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Old 05-08-2005, 09:41 PM   #46
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OH MY GOD!!!!!



I think this is the first time I've cried over reading a joke...

I'm actually crying of laughing about that cheese thing...

I think that picturing John Cleese and the other guy in the parrot skatch from SNL did it for me... with Cleese beign the Owner of the store...

My dad thinks I'm crazy like I'm laughing over nothing...

Mental Note: get Monthy Python videos/dvds... FAST!!!
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Old 05-09-2005, 01:24 AM   #47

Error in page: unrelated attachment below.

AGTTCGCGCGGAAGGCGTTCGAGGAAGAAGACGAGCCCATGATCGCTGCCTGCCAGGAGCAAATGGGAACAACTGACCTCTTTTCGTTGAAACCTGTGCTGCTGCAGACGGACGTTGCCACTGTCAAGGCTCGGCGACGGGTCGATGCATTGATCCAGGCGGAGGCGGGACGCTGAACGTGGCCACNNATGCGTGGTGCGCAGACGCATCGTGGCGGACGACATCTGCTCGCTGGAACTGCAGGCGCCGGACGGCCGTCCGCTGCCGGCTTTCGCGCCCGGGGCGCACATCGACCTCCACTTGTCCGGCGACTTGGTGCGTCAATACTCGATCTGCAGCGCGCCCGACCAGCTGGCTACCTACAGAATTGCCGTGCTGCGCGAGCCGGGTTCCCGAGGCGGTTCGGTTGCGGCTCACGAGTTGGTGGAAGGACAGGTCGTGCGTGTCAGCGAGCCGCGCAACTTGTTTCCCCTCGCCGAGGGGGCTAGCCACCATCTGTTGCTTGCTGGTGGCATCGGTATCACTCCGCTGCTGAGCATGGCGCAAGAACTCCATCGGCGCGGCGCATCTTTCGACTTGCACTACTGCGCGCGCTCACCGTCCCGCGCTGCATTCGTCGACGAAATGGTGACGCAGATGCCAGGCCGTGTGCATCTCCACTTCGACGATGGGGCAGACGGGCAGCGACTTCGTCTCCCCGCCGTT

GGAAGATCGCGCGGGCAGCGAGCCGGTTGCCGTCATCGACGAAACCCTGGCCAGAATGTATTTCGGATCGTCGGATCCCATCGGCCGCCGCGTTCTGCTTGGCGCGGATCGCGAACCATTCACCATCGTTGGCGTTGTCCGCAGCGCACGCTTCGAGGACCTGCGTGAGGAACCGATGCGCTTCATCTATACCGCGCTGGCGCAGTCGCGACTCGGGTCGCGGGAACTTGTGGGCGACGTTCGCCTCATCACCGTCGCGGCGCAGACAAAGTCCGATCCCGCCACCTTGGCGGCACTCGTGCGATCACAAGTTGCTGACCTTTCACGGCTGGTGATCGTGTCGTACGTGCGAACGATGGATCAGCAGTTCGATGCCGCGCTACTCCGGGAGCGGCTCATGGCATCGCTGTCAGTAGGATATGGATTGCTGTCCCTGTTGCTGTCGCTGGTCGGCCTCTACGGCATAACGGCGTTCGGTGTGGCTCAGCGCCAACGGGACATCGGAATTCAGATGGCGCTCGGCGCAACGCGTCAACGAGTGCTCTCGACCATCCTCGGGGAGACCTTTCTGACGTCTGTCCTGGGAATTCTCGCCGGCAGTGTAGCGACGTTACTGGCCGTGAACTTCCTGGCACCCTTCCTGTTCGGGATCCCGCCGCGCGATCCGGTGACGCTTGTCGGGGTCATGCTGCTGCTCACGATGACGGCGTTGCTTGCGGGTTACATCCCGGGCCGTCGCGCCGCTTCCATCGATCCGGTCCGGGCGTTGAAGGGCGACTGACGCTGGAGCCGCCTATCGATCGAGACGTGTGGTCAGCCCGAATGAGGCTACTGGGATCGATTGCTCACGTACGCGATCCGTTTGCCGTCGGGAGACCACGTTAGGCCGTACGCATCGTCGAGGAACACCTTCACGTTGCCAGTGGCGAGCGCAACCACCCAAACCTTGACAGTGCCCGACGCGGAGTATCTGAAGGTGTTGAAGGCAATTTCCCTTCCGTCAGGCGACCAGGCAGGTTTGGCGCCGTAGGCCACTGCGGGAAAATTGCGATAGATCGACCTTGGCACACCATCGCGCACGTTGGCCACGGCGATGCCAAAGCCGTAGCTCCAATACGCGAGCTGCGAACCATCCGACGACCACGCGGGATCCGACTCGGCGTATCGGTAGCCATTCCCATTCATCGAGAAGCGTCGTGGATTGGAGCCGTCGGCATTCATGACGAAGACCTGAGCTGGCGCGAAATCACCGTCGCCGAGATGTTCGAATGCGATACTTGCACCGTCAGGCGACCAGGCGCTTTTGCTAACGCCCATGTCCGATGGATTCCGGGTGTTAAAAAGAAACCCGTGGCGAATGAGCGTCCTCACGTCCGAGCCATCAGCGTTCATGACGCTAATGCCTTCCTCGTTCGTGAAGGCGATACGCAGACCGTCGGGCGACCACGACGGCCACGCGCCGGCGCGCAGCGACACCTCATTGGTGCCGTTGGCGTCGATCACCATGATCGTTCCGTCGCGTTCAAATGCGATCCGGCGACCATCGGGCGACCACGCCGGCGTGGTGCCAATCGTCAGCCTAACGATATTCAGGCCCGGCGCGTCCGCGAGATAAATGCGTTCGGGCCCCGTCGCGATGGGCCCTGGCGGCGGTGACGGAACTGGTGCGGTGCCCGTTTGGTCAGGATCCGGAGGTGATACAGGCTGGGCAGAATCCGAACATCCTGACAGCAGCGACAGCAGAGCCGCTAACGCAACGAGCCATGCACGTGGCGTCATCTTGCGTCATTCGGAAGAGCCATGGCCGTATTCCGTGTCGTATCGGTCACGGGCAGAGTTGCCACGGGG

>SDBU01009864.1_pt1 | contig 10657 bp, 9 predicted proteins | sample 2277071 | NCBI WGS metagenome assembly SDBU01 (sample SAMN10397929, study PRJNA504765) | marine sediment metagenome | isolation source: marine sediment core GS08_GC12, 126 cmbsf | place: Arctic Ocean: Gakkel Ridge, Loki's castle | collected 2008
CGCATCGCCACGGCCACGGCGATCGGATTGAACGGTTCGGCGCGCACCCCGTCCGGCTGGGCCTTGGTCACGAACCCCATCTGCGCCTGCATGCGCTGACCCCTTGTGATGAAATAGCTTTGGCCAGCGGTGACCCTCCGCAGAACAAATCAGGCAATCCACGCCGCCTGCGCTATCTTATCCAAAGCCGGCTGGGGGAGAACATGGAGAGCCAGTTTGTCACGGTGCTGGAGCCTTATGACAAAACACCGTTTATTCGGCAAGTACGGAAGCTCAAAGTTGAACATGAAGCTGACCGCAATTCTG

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Quote:
Originally posted by boystupidboy


*dumps on your post*
At it AGAIN are you?!
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Old 05-09-2005, 03:40 AM   #48
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Voice-over BBC man....

"And now, a reminder about leaving your radio on during the night...........Leave your radio on, during the night".
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Old 05-09-2005, 08:09 AM   #49
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The first time my mom and I went to England, we bought a small china penguin and put it on our television.


So we could say we had a penguin on the telly.
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Old 05-09-2005, 08:59 AM   #50
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Quote:
Originally posted by martha
The first time my mom and I went to England, we bought a small china penguin and put it on our television.